All things considered, Parson felt that Sair was on the right track now--not the safest track, perhaps, but the correct one. That was something so few of these political types seemed to comprehend. Always worried about avoiding conflict, but sometimes, conflict was necessary. Sometimes, a little bloodletting now prevented future disaster.
And Jackson was not a stupid man. Or even an incompetent one. But that was the kind of hard truth that the Radiant Sentinel would never be able to accept. As much respect as Parson had for this man, as much as the Vanguard needed more people like him, there were still some things that Jackson needed to be kept in the dark about. For the good of all.
“The other marshals will never agree to stop Blacksong,” said Parson. “Isn’t it about time you got on board with everyone else? Even your wife has a horse in that race.”
“That may be true,” said Jackson, “but Sanko is free to do as she pleases.” His expression hardened. “You, however, are not.”
Parson realized where this was going and had to stop himself from wincing.
“I have a job for you,” the Sentinel said, reaching down beneath his desk. He pulled out a box, and from it, he retrieved a pen and notebook and pushed them both toward Parson. “Actually, I have several jobs for you, but first, you will provide a full report of your activities in Sair. Spare no details.”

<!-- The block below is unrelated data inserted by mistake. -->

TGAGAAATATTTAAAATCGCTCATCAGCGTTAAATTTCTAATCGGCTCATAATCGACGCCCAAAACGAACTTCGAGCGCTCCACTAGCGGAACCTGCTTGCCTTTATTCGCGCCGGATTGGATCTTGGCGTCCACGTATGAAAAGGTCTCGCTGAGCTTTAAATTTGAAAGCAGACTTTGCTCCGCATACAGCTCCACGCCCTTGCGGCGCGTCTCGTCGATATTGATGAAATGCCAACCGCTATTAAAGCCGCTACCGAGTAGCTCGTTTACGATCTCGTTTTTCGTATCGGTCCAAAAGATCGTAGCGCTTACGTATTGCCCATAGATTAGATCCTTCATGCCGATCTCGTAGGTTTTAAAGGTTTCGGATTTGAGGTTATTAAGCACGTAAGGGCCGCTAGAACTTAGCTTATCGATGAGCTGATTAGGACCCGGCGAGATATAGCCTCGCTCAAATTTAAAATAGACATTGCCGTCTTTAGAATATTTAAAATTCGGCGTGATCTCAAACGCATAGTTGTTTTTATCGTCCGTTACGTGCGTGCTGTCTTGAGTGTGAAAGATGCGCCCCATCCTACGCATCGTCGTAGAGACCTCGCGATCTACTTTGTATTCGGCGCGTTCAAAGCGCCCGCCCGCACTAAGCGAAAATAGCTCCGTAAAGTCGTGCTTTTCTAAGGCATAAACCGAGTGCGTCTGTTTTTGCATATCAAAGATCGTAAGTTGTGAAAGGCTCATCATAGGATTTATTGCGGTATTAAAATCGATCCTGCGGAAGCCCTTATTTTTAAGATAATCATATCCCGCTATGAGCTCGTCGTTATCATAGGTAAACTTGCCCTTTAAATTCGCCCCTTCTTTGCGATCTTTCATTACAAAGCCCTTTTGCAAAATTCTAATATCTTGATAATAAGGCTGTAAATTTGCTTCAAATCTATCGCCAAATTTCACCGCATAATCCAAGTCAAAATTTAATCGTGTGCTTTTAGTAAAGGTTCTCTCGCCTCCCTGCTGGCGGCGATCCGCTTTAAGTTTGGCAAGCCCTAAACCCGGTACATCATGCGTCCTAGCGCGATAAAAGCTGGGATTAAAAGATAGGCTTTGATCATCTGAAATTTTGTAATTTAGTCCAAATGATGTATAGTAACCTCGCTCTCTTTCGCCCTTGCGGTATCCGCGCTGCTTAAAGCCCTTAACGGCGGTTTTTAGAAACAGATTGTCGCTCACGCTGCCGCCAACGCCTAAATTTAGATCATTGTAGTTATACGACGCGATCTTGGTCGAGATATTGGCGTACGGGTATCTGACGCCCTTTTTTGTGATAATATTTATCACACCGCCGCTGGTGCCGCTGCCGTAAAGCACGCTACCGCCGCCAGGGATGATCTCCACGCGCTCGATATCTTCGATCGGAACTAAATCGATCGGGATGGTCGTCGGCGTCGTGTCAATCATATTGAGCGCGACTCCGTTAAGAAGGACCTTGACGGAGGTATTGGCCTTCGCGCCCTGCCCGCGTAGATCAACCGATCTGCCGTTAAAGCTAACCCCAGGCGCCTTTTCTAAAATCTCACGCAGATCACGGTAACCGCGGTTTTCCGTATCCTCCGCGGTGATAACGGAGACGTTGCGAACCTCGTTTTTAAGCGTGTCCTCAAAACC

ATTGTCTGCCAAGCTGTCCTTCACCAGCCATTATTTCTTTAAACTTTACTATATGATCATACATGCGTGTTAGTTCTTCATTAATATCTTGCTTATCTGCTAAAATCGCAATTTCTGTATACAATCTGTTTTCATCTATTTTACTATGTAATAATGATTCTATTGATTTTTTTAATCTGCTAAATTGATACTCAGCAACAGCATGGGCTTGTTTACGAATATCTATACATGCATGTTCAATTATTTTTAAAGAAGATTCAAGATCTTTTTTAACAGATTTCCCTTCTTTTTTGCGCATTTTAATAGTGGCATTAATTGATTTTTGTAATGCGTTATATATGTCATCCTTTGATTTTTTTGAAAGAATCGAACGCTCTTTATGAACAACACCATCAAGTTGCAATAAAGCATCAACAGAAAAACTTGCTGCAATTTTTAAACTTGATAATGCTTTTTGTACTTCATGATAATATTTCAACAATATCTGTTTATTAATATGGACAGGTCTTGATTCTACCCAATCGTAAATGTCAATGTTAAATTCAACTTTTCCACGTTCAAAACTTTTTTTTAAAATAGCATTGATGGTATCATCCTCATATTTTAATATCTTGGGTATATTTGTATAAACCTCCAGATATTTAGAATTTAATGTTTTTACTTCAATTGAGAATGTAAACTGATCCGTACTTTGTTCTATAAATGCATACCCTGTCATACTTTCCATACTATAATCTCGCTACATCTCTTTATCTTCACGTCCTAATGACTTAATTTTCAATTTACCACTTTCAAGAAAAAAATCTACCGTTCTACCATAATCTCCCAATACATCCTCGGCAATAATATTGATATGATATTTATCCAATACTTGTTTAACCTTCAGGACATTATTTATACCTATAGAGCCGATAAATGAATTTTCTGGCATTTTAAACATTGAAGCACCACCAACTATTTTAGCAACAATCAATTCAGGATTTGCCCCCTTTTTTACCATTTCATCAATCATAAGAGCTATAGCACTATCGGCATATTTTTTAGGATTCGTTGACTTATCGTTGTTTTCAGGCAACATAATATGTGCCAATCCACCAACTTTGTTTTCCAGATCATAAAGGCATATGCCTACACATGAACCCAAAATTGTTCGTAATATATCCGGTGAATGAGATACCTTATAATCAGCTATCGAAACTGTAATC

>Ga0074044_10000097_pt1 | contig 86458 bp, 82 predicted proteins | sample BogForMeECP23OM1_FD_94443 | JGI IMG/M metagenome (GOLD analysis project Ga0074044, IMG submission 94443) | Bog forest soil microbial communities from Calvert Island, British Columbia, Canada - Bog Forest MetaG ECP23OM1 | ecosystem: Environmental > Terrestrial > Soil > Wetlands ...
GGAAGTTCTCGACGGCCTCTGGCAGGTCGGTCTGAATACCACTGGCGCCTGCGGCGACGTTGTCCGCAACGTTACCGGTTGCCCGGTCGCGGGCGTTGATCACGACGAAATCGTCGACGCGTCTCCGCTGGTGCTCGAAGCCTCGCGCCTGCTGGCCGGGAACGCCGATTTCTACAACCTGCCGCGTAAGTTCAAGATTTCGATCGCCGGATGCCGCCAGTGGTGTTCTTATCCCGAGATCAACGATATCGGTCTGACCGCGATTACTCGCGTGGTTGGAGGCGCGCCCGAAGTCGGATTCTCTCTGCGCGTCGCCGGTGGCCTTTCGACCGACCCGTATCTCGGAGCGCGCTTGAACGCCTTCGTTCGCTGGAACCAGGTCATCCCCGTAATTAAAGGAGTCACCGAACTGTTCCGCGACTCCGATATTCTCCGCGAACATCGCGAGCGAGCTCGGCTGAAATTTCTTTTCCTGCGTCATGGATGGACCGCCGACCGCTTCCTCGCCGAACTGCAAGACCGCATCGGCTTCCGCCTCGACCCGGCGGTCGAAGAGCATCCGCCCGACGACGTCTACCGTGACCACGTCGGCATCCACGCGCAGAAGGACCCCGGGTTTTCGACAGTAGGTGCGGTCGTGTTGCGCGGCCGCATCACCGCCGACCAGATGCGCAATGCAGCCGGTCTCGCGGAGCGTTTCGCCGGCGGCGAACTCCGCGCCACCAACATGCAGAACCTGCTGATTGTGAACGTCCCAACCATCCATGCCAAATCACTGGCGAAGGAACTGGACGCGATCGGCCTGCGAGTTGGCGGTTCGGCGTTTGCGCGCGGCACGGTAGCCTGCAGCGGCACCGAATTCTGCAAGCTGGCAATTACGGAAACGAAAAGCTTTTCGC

Parson frowned. Of course it would have to be handwritten. If it was sloppy, Jackson would no doubt force him to rewrite it. Or perhaps the marshal would just “accidentally” light it on fire.
“Once that’s done,” Jackson went on, “you will be handling the local call-ins and write-ins. You will investigate every request thoroughly, no matter how trivial it might seem. The point of this, in case that is not already clear to you, is to remind you of who it is the Vanguard is protecting. I’m sure a bit of time at the bottom of the ladder will do you some good. And of course, I will be expecting full reports on each of your investigations. Additionally--”
Parson’s frown only deepened as he listened. If he had one weakness that he’d never quite been able to overcome, it was paperwork. And boy, did Jackson love his paperwork.